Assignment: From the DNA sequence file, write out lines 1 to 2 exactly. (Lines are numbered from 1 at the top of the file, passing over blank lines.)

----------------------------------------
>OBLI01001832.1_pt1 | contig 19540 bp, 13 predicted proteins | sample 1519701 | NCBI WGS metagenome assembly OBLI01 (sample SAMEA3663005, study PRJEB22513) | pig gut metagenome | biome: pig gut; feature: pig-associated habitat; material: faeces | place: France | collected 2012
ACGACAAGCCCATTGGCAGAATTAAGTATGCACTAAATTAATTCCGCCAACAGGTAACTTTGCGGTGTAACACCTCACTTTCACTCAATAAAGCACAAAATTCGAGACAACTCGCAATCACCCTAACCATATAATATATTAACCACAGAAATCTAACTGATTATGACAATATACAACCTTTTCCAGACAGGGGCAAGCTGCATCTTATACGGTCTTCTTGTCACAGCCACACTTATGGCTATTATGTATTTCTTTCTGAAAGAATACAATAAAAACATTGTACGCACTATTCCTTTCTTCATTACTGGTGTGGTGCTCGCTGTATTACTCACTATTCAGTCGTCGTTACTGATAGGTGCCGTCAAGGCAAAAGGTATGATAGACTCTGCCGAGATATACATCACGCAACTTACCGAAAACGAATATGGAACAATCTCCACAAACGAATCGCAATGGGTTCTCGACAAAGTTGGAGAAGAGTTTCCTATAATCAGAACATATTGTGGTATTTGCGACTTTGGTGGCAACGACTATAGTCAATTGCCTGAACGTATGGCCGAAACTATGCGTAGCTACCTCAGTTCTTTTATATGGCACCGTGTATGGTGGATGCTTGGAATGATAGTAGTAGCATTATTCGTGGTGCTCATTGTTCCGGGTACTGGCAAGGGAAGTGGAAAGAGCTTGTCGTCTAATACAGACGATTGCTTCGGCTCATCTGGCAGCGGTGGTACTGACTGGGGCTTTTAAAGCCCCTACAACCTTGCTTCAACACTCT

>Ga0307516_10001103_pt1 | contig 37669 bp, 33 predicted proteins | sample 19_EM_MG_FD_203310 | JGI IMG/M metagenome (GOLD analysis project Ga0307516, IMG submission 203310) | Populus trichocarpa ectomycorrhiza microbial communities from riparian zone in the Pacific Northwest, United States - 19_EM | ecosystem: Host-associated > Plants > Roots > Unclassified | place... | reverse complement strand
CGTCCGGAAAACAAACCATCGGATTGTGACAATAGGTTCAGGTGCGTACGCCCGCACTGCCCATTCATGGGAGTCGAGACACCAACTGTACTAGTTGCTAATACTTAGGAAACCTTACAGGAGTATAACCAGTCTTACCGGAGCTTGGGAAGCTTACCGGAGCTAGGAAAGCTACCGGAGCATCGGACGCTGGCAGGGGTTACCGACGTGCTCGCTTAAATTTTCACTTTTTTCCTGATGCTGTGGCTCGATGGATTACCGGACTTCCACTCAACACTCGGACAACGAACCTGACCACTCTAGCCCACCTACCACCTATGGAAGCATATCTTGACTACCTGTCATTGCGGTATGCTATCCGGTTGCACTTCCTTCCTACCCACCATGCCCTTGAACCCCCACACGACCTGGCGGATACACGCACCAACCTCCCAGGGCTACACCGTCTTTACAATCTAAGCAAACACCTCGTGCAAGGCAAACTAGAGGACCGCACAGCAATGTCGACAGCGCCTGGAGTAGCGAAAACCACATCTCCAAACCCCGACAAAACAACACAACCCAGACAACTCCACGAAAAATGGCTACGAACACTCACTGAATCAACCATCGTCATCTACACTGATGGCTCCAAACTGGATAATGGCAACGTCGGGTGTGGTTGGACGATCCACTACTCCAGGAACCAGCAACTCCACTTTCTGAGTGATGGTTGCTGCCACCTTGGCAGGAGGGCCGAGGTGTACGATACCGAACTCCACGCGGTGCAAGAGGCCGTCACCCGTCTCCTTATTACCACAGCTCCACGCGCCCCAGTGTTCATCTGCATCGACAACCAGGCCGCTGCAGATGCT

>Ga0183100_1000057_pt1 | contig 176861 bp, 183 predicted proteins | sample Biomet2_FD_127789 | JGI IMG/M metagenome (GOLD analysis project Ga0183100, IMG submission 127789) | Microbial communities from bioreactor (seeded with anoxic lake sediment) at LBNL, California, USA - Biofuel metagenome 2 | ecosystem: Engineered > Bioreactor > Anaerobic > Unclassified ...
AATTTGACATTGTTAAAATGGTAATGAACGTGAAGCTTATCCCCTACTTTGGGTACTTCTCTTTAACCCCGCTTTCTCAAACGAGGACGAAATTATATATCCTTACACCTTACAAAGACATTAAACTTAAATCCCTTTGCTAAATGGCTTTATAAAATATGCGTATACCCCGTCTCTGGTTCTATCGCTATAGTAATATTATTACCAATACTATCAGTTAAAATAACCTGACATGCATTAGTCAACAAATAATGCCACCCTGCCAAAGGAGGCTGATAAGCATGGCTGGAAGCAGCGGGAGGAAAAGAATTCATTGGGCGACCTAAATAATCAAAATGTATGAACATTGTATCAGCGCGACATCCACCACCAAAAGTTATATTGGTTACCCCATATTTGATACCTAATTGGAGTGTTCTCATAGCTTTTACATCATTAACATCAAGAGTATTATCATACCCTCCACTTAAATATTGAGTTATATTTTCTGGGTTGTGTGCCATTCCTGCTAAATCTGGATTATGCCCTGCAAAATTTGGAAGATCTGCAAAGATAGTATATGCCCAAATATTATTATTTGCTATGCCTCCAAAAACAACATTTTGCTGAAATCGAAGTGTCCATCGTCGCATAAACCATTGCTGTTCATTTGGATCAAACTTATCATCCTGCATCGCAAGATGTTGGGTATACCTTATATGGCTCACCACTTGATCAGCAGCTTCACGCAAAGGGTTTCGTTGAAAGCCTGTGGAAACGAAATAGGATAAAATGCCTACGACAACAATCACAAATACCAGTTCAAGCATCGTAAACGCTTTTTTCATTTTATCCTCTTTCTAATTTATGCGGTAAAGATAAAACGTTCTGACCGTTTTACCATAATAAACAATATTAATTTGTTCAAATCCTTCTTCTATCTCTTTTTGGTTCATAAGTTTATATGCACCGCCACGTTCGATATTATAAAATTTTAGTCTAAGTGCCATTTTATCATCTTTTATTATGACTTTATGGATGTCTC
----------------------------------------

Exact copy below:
>OBLI01001832.1_pt1 | contig 19540 bp, 13 predicted proteins | sample 1519701 | NCBI WGS metagenome assembly OBLI01 (sample SAMEA3663005, study PRJEB22513) | pig gut metagenome | biome: pig gut; feature: pig-associated habitat; material: faeces | place: France | collected 2012
ACGACAAGCCCATTGGCAGAATTAAGTATGCACTAAATTAATTCCGCCAACAGGTAACTTTGCGGTGTAACACCTCACTTTCACTCAATAAAGCACAAAATTCGAGACAACTCGCAATCACCCTAACCATATAATATATTAACCACAGAAATCTAACTGATTATGACAATATACAACCTTTTCCAGACAGGGGCAAGCTGCATCTTATACGGTCTTCTTGTCACAGCCACACTTATGGCTATTATGTATTTCTTTCTGAAAGAATACAATAAAAACATTGTACGCACTATTCCTTTCTTCATTACTGGTGTGGTGCTCGCTGTATTACTCACTATTCAGTCGTCGTTACTGATAGGTGCCGTCAAGGCAAAAGGTATGATAGACTCTGCCGAGATATACATCACGCAACTTACCGAAAACGAATATGGAACAATCTCCACAAACGAATCGCAATGGGTTCTCGACAAAGTTGGAGAAGAGTTTCCTATAATCAGAACATATTGTGGTATTTGCGACTTTGGTGGCAACGACTATAGTCAATTGCCTGAACGTATGGCCGAAACTATGCGTAGCTACCTCAGTTCTTTTATATGGCACCGTGTATGGTGGATGCTTGGAATGATAGTAGTAGCATTATTCGTGGTGCTCATTGTTCCGGGTACTGGCAAGGGAAGTGGAAAGAGCTTGTCGTCTAATACAGACGATTGCTTCGGCTCATCTGGCAGCGGTGGTACTGACTGGGGCTTTTAAAGCCCCTACAACCTTGCTTCAACACTCT